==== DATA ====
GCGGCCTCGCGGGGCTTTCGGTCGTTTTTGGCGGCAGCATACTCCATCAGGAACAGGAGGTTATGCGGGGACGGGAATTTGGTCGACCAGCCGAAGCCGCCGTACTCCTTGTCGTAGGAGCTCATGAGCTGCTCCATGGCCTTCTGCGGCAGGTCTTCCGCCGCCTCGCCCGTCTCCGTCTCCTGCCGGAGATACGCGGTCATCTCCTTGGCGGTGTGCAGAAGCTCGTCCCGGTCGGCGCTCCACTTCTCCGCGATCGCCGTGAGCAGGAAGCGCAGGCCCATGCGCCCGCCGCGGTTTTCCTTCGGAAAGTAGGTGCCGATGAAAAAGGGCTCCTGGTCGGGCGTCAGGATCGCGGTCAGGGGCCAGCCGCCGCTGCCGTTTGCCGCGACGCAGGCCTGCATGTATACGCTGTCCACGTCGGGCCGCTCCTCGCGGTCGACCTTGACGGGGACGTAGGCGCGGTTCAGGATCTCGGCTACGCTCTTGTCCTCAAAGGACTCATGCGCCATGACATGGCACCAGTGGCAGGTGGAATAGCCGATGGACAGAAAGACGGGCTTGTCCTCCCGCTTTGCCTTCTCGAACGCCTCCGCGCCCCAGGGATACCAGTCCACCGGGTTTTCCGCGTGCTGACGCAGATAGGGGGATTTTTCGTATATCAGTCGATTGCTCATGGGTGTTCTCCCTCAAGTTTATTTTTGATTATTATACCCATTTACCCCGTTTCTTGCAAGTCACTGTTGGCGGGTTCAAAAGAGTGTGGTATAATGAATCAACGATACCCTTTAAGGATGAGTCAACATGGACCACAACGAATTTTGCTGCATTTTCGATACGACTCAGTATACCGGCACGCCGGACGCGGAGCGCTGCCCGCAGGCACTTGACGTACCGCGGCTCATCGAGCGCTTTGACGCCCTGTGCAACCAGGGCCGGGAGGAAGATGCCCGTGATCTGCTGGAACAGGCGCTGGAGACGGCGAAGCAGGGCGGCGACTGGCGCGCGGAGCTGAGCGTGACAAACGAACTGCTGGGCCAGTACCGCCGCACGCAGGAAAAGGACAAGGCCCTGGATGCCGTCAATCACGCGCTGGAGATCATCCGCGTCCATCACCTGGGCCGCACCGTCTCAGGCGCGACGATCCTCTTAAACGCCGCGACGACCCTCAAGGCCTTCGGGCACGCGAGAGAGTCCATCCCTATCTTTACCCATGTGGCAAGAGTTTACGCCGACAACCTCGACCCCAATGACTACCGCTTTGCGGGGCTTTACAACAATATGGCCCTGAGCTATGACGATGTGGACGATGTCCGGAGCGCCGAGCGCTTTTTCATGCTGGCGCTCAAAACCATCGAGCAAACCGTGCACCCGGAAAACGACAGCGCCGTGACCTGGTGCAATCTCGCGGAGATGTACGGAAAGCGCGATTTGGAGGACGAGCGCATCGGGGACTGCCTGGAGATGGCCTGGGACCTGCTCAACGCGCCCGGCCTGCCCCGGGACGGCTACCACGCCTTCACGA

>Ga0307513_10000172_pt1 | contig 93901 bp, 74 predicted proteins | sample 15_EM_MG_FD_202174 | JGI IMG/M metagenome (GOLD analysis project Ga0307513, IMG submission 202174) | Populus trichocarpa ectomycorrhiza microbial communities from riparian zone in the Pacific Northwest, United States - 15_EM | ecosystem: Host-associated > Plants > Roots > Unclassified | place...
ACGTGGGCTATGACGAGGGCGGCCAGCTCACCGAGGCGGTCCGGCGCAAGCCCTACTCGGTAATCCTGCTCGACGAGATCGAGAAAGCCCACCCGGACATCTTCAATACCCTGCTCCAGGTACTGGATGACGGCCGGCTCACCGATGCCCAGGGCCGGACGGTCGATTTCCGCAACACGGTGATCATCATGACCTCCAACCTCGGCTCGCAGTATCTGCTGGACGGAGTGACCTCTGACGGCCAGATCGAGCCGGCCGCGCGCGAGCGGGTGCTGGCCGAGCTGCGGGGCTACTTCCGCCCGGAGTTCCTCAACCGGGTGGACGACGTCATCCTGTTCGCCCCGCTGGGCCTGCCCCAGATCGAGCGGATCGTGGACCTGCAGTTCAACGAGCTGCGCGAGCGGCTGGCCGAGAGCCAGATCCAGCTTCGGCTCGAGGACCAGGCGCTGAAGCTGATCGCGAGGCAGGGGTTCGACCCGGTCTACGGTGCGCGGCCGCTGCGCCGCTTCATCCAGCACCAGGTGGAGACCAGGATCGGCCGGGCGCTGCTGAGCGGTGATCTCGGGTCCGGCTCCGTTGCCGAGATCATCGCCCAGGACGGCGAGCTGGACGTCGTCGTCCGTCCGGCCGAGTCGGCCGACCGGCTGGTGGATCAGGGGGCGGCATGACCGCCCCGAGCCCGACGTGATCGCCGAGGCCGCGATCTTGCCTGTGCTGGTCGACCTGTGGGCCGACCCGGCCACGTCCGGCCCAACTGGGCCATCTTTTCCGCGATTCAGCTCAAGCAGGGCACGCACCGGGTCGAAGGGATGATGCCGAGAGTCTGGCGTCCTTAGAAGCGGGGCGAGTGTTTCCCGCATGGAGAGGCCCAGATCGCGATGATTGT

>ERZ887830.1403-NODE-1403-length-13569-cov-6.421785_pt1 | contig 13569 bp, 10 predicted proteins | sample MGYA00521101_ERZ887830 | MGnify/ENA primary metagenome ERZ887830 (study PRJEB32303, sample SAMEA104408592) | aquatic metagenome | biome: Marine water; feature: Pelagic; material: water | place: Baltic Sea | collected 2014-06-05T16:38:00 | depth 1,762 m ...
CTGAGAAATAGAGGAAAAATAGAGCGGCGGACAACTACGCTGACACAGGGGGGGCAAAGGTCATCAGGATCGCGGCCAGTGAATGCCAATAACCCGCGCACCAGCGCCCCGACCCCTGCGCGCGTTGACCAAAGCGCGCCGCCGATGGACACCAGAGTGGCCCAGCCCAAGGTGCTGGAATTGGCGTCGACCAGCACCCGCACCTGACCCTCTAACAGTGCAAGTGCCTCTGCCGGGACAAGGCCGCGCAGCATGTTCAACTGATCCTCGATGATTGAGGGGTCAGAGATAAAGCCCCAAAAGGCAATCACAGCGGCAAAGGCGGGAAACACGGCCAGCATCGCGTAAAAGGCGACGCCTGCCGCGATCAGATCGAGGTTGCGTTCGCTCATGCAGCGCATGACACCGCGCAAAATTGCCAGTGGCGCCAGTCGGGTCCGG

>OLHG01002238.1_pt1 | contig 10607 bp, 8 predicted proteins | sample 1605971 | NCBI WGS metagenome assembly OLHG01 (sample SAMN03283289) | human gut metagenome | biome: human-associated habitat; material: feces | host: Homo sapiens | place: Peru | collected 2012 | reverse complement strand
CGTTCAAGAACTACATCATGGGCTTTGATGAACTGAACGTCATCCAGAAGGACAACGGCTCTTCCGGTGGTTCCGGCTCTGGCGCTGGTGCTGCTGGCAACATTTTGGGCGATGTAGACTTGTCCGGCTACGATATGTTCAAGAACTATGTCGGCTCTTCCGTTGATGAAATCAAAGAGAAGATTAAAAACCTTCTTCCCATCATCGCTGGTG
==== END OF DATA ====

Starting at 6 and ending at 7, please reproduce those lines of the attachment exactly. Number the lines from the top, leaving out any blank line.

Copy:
>OLHG01002238.1_pt1 | contig 10607 bp, 8 predicted proteins | sample 1605971 | NCBI WGS metagenome assembly OLHG01 (sample SAMN03283289) | human gut metagenome | biome: human-associated habitat; material: feces | host: Homo sapiens | place: Peru | collected 2012 | reverse complement strand
CGTTCAAGAACTACATCATGGGCTTTGATGAACTGAACGTCATCCAGAAGGACAACGGCTCTTCCGGTGGTTCCGGCTCTGGCGCTGGTGCTGCTGGCAACATTTTGGGCGATGTAGACTTGTCCGGCTACGATATGTTCAAGAACTATGTCGGCTCTTCCGTTGATGAAATCAAAGAGAAGATTAAAAACCTTCTTCCCATCATCGCTGGTG